9. 9. Section 3 The Early Middle Ages The Manorial System 2. The feudal system was a political and social system. A related system governed medieval economics. This system was called the manorial system because it was built around large estates called manors. Serfdom Free People Lords, Peasants, • Most peasants on • Manors had some and Serfs farm were serfs, tied free people who • Manors owned by wealthy lords, knights • Peasants farmed manor fields • Were given protection, plots of land to cultivate for selves to manor • Not slaves, could not be sold away from manor • But could not leave, marry without lord’s permission rented land from lord • Others included landowning peasants, skilled workers like blacksmiths, millers • Also had a priest for spiritual needs
  10. 10. Section 3 The Early Middle Ages A Typical Manor • Most of manor’s land occupied by fields for crops, pastures for animals • Middle Ages farmers learned that leaving field empty for year improved soil • In time, practice developed into three-field crop rotation system Rotation • One field planted in spring for fall harvest • Another field planted in winter for spring harvest • Third field remained unplanted for year Small Village • Each manor included fortified house for noble family, village for peasants, serfs • Goal to make manor self-sufficient • Typical manor also included church, mill, blacksmith
  11. 11. Section 3 The Early Middle Ages Analyze How did lords and peasants benefit from the manorial system? Answer(s): lords' farmlands were taken care of, produced food; peasants were provided protection from invaders
  12. 12. The Early Middle Ages Section 3 Daily Life in the Middle Ages 3. Life in a Castle • Life in Middle Ages not easy, did not have comforts we have today • Early castles built for defense not comfort • Few windows, stuffy in summer, cold in winter, dark always Space • Nobles had to share space with others, including soldiers, servants • Private rooms very rare • Main room the hall, large room for dining, entertaining Bedrooms • In early castles, noble family bedrooms separated from main area by sheets • Later castles had separate bedrooms; latrines near bedrooms • Wooden bathtub outside in warm weather, inside near fireplace in winter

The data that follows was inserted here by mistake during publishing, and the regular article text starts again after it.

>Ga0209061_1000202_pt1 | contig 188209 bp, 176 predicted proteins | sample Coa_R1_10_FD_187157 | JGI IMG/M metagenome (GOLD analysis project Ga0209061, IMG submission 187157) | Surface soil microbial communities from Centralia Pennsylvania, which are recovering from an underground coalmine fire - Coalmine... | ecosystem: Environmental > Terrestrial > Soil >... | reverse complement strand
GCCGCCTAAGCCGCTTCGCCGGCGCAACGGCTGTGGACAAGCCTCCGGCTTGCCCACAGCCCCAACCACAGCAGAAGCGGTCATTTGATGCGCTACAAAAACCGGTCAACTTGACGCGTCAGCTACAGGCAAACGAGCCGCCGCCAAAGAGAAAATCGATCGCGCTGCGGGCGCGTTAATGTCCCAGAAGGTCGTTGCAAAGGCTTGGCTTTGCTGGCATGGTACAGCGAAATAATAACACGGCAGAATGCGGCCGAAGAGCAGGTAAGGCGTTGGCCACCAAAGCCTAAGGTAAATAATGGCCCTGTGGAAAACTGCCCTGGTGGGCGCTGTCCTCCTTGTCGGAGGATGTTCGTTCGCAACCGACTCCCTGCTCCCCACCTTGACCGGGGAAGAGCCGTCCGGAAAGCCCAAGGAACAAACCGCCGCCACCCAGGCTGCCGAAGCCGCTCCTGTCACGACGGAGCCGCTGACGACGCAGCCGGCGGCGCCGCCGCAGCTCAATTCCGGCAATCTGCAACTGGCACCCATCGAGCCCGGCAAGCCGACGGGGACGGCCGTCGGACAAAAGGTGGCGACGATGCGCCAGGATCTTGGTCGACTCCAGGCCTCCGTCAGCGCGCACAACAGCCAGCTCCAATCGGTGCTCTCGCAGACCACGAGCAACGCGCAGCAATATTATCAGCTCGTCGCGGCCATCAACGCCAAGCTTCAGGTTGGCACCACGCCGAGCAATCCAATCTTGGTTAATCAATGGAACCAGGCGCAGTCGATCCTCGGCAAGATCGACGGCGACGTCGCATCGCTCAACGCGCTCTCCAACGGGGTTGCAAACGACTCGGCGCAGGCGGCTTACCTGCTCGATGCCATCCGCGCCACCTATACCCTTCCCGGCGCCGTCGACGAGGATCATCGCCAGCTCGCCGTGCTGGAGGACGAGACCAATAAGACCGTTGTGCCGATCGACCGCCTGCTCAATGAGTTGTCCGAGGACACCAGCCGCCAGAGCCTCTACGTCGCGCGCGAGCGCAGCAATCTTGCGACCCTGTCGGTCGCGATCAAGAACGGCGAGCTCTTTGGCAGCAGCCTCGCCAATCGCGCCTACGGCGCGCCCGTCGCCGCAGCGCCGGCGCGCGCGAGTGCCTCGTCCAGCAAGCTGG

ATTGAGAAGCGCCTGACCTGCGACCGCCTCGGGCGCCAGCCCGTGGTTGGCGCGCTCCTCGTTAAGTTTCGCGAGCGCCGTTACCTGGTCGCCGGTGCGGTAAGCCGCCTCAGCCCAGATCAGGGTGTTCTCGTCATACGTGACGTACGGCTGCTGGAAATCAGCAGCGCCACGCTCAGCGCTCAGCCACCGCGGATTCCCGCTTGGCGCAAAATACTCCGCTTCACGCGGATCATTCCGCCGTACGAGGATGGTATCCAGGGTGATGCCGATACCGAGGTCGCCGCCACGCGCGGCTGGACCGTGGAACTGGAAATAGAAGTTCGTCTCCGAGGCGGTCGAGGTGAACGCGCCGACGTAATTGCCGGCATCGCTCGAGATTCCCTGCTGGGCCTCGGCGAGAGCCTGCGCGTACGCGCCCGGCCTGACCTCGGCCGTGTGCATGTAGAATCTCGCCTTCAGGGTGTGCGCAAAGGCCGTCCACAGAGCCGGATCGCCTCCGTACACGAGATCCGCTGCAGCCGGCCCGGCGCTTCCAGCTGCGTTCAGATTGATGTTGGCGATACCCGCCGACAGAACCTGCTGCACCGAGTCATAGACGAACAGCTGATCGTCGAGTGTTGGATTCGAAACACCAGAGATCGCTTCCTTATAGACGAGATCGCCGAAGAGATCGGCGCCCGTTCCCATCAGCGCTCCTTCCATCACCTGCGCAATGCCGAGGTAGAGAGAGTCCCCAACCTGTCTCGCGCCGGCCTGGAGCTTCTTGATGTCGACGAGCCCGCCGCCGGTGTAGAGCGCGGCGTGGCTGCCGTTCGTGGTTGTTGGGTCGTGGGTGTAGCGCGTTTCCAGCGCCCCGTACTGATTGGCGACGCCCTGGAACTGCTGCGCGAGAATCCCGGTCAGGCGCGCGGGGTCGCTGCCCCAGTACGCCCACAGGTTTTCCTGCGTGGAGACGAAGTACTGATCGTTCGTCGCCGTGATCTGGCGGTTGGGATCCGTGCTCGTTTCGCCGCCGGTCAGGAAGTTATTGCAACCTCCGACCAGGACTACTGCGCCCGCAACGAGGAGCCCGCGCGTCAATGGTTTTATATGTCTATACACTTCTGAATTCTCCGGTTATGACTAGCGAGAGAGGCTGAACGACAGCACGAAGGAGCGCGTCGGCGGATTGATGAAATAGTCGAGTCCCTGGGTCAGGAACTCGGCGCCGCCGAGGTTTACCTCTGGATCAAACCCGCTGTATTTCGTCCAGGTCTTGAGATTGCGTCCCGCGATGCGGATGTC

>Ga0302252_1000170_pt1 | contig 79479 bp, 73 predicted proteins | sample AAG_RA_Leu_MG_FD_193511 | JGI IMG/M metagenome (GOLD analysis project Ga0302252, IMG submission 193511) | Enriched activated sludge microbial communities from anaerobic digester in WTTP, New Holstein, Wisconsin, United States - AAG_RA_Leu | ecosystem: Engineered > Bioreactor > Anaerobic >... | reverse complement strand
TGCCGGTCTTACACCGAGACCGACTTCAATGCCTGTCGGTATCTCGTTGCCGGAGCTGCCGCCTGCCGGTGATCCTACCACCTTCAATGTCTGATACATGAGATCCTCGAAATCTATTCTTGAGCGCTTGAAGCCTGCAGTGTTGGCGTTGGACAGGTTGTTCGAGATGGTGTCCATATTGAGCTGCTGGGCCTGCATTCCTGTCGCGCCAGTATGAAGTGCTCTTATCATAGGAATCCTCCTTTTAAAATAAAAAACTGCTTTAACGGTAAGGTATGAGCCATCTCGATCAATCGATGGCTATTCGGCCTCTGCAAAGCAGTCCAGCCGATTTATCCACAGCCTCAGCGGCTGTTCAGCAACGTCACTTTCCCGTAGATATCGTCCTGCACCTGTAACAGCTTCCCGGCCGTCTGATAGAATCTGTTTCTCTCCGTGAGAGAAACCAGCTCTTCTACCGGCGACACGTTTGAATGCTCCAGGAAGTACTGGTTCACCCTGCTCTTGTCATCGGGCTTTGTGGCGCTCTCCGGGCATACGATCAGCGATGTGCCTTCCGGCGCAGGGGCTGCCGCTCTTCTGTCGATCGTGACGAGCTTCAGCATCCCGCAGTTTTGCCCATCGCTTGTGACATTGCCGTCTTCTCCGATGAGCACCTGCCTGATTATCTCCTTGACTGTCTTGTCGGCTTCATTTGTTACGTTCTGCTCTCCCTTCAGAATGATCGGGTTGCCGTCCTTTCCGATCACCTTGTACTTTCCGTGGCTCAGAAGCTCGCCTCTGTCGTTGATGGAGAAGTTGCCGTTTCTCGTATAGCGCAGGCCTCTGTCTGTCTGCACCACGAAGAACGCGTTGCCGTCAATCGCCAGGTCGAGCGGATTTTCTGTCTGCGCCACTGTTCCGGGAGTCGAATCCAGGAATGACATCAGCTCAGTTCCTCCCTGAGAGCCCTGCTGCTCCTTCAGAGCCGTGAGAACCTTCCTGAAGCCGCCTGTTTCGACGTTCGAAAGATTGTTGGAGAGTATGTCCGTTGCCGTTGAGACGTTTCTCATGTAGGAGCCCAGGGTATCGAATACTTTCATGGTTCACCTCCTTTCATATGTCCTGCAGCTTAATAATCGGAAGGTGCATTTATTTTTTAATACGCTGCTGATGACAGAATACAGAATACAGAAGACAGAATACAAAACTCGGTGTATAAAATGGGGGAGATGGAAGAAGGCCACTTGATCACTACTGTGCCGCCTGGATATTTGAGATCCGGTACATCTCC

13. 13. Section 3 The Early Middle Ages Life in a Village Despite discomforts, life in a castle was preferable to life in a village. The typical village family lived in a small wooden one-room house. The roof was made of straw, the floor of dirt, and the furniture of rough wood. Open holes in the walls served as windows. Bedrooms Meals • Most families slept on beds of straw on floor • Peasant families cooked meals over open fire in middle of floor • All shared one room with each other, animals • Typical meal: brown bread, cheese, vegetables, occasionally meat • Most glad to have animals to provide extra heat in cold winters • No chimneys, house often full of smoke; fires common The family rose before dawn. Men went to work in the fields; women did chores. During harvest, the entire family worked in the field all day.
  14. 14. Section 3 The Early Middle Ages Contrast How was life in a castle different from life in a village? Answer(s): castle life more comfortable, people did not have to work in the fields; village life was very difficult, no comforts, whole family had to work continually